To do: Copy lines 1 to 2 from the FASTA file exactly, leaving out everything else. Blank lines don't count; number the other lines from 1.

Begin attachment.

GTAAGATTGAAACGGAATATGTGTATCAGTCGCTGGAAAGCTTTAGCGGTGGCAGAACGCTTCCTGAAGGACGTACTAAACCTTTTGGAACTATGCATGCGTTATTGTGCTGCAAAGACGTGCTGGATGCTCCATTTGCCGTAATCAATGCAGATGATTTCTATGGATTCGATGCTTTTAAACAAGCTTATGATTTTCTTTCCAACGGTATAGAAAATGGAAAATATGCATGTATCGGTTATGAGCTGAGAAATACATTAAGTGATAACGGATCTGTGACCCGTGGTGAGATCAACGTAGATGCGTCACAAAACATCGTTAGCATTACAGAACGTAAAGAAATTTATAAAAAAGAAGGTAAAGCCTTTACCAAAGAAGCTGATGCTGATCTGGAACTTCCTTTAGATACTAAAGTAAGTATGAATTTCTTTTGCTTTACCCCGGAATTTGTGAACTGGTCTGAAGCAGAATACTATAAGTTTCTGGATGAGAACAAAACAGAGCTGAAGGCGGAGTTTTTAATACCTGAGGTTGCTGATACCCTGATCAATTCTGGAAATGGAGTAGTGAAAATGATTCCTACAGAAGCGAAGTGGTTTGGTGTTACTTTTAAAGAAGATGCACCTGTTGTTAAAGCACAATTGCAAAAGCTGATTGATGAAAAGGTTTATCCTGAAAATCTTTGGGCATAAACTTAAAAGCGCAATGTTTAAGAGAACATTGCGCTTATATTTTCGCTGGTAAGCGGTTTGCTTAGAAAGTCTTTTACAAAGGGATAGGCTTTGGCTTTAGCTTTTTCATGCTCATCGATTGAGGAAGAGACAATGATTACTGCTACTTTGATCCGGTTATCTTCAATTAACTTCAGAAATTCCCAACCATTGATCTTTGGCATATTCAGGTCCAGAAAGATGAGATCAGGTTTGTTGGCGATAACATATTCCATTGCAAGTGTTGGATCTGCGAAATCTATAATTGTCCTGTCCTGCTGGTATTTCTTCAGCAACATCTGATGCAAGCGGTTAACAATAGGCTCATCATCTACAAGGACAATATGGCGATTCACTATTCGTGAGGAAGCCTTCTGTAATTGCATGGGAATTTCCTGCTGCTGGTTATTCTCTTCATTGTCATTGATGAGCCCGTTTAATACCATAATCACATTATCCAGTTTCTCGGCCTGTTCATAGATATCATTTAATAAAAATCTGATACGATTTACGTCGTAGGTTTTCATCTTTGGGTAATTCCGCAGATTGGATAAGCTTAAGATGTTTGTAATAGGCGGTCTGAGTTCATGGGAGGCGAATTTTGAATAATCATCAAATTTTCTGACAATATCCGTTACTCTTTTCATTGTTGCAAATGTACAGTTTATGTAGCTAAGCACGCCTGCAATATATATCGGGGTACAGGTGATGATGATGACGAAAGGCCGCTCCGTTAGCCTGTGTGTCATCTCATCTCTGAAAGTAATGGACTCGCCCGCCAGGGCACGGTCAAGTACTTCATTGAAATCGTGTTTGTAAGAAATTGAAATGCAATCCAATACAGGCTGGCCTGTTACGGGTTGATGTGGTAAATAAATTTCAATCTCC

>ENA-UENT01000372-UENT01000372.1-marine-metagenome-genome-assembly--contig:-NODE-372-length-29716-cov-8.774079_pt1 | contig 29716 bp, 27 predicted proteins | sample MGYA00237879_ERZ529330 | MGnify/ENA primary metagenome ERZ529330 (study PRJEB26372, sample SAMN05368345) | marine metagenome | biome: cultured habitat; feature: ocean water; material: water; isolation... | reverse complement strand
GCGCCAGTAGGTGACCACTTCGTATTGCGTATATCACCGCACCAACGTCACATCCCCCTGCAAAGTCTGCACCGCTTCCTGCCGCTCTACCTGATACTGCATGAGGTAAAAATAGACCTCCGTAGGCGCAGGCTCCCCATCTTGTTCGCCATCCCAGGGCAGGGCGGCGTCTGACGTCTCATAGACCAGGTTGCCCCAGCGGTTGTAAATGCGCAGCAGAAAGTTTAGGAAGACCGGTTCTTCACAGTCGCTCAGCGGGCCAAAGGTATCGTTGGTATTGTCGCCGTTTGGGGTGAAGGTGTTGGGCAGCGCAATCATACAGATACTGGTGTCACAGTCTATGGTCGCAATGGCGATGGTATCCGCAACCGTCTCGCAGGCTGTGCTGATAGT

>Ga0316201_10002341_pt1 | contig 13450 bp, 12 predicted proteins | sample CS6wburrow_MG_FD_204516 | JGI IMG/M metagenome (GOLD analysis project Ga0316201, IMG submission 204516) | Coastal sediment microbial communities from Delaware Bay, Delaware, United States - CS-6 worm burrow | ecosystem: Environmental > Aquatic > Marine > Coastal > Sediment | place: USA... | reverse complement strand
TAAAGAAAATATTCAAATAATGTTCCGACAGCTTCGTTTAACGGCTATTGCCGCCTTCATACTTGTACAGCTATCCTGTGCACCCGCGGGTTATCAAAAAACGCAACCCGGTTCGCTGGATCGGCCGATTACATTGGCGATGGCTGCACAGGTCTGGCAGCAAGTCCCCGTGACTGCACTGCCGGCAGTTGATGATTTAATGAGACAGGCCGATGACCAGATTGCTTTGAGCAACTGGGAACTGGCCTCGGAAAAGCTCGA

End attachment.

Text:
GTAAGATTGAAACGGAATATGTGTATCAGTCGCTGGAAAGCTTTAGCGGTGGCAGAACGCTTCCTGAAGGACGTACTAAACCTTTTGGAACTATGCATGCGTTATTGTGCTGCAAAGACGTGCTGGATGCTCCATTTGCCGTAATCAATGCAGATGATTTCTATGGATTCGATGCTTTTAAACAAGCTTATGATTTTCTTTCCAACGGTATAGAAAATGGAAAATATGCATGTATCGGTTATGAGCTGAGAAATACATTAAGTGATAACGGATCTGTGACCCGTGGTGAGATCAACGTAGATGCGTCACAAAACATCGTTAGCATTACAGAACGTAAAGAAATTTATAAAAAAGAAGGTAAAGCCTTTACCAAAGAAGCTGATGCTGATCTGGAACTTCCTTTAGATACTAAAGTAAGTATGAATTTCTTTTGCTTTACCCCGGAATTTGTGAACTGGTCTGAAGCAGAATACTATAAGTTTCTGGATGAGAACAAAACAGAGCTGAAGGCGGAGTTTTTAATACCTGAGGTTGCTGATACCCTGATCAATTCTGGAAATGGAGTAGTGAAAATGATTCCTACAGAAGCGAAGTGGTTTGGTGTTACTTTTAAAGAAGATGCACCTGTTGTTAAAGCACAATTGCAAAAGCTGATTGATGAAAAGGTTTATCCTGAAAATCTTTGGGCATAAACTTAAAAGCGCAATGTTTAAGAGAACATTGCGCTTATATTTTCGCTGGTAAGCGGTTTGCTTAGAAAGTCTTTTACAAAGGGATAGGCTTTGGCTTTAGCTTTTTCATGCTCATCGATTGAGGAAGAGACAATGATTACTGCTACTTTGATCCGGTTATCTTCAATTAACTTCAGAAATTCCCAACCATTGATCTTTGGCATATTCAGGTCCAGAAAGATGAGATCAGGTTTGTTGGCGATAACATATTCCATTGCAAGTGTTGGATCTGCGAAATCTATAATTGTCCTGTCCTGCTGGTATTTCTTCAGCAACATCTGATGCAAGCGGTTAACAATAGGCTCATCATCTACAAGGACAATATGGCGATTCACTATTCGTGAGGAAGCCTTCTGTAATTGCATGGGAATTTCCTGCTGCTGGTTATTCTCTTCATTGTCATTGATGAGCCCGTTTAATACCATAATCACATTATCCAGTTTCTCGGCCTGTTCATAGATATCATTTAATAAAAATCTGATACGATTTACGTCGTAGGTTTTCATCTTTGGGTAATTCCGCAGATTGGATAAGCTTAAGATGTTTGTAATAGGCGGTCTGAGTTCATGGGAGGCGAATTTTGAATAATCATCAAATTTTCTGACAATATCCGTTACTCTTTTCATTGTTGCAAATGTACAGTTTATGTAGCTAAGCACGCCTGCAATATATATCGGGGTACAGGTGATGATGATGACGAAAGGCCGCTCCGTTAGCCTGTGTGTCATCTCATCTCTGAAAGTAATGGACTCGCCCGCCAGGGCACGGTCAAGTACTTCATTGAAATCGTGTTTGTAAGAAATTGAAATGCAATCCAATACAGGCTGGCCTGTTACGGGTTGATGTGGTAAATAAATTTCAATCTCC

>ENA-UENT01000372-UENT01000372.1-marine-metagenome-genome-assembly--contig:-NODE-372-length-29716-cov-8.774079_pt1 | contig 29716 bp, 27 predicted proteins | sample MGYA00237879_ERZ529330 | MGnify/ENA primary metagenome ERZ529330 (study PRJEB26372, sample SAMN05368345) | marine metagenome | biome: cultured habitat; feature: ocean water; material: water; isolation... | reverse complement strand